RISMEDIA, May 16, 2011—(MCT)—Before planting a tree make sure you know how to do it properly, advise tree experts. The way you plant a tree governs how it grows or dies. For example, girdling roots strangle a tree, and roots planted too deeply suffocate a tree.
Here’s how to correctly plant a tree, courtesy the International Society of Arboriculture and the website TreesAreGood.com:
Prepare the Perfect Hole
Dig the hole two to three times the width of the root ball. Do not dig deeper than root ball depth. Make the sides of the hole slant gradually outward.
• For bare root trees, neatly cut away any broken or damaged roots. Soak the roots for a few hours prior to planting to allow them to absorb water.
• Container-grown trees should have the plastic or metal containers completely removed. Carefully cut through any circling roots. Remove the top half of pressed peat/paper containers.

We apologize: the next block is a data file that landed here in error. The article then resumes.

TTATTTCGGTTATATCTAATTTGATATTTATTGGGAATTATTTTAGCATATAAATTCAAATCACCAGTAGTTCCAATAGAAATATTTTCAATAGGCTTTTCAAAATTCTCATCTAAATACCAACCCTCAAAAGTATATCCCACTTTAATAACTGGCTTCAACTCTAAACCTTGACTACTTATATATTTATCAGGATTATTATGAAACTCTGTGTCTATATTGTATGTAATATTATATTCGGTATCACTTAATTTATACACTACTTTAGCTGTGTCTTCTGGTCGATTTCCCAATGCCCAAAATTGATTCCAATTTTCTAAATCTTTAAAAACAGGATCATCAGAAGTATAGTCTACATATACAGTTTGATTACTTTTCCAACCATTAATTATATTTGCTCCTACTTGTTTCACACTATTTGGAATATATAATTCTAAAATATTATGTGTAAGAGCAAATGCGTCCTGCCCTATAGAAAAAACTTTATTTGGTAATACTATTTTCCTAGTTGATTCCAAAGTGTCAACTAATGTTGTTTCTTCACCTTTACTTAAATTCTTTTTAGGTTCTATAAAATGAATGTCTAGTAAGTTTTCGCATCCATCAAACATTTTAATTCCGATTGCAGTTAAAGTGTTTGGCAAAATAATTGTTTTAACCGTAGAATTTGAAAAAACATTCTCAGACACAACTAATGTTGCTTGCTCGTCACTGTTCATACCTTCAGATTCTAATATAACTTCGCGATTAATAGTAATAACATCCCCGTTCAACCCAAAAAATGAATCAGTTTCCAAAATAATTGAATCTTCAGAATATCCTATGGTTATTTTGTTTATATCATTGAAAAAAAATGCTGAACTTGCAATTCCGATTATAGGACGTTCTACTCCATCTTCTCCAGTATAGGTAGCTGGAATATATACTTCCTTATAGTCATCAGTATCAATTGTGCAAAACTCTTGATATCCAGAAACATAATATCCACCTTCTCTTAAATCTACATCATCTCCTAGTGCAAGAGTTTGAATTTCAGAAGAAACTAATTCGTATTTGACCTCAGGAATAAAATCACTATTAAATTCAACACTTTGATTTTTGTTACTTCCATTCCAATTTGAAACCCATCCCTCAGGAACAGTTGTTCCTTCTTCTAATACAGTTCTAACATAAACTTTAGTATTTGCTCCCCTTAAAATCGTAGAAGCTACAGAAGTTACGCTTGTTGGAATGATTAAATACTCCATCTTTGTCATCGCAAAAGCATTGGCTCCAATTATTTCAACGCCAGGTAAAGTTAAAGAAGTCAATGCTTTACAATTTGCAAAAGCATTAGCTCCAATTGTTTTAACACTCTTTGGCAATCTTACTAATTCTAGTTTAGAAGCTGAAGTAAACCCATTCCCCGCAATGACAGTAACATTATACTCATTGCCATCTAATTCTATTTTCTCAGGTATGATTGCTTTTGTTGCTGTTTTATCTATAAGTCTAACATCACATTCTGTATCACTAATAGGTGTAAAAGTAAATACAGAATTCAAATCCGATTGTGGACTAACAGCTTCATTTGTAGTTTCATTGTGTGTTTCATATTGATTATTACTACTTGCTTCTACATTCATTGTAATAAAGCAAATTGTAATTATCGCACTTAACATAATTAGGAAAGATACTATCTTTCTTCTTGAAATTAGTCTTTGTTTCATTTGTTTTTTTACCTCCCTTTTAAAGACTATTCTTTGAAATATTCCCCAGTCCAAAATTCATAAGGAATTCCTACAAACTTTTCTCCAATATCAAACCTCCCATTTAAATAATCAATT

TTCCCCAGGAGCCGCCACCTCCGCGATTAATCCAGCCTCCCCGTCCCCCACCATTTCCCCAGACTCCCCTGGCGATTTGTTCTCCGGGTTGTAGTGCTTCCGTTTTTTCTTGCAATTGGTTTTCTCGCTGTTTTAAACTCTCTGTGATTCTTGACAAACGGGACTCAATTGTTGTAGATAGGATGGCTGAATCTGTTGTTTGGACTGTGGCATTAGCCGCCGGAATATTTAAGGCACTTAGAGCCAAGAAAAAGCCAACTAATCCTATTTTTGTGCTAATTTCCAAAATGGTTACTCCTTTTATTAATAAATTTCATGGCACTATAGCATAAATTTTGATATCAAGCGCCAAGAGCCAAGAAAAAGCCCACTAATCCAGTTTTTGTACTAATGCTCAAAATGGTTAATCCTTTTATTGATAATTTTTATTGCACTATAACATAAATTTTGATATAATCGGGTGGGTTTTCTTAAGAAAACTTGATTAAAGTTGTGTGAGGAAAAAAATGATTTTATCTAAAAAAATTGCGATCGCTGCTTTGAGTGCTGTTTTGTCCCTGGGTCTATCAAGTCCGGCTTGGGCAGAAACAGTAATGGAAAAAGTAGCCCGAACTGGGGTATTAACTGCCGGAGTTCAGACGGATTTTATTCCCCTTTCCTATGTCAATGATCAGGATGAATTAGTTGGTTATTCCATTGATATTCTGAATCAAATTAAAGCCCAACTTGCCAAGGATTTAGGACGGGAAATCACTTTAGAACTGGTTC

• Balled and Burlapped (“B&B”) trees should have all of the ropes cut. Pull the burlap at least one third of the way down. Slit remaining burlap to encourage root growth. If in a wire basket, cut away the top of the basket.
Plant the Tree
Gently place the tree in the hole. Partially backfill with the soil from the hole, water to settle the soil, then finish back-filling the hole. Tamp the soil gently, but do not step on the root ball.
• Remove tags and labels.
• Do not stake unless the tree has a large crown or the planting is situated on a site where wind or people may push the tree over. Stake for a maximum of one year.
• Prune only the damaged branches.
• Soak the soil well, making sure no air pockets form between roots. Wait until next year to fertilize.
• Spread two inches of mulch over the planting area, but do not place it up against the trunk.
• Be sure the root ball has plenty of water throughout the year.
For additional information on planting and other tree care topics, or to find a local ISA Certified Arborist, visit www.treesaregood.com.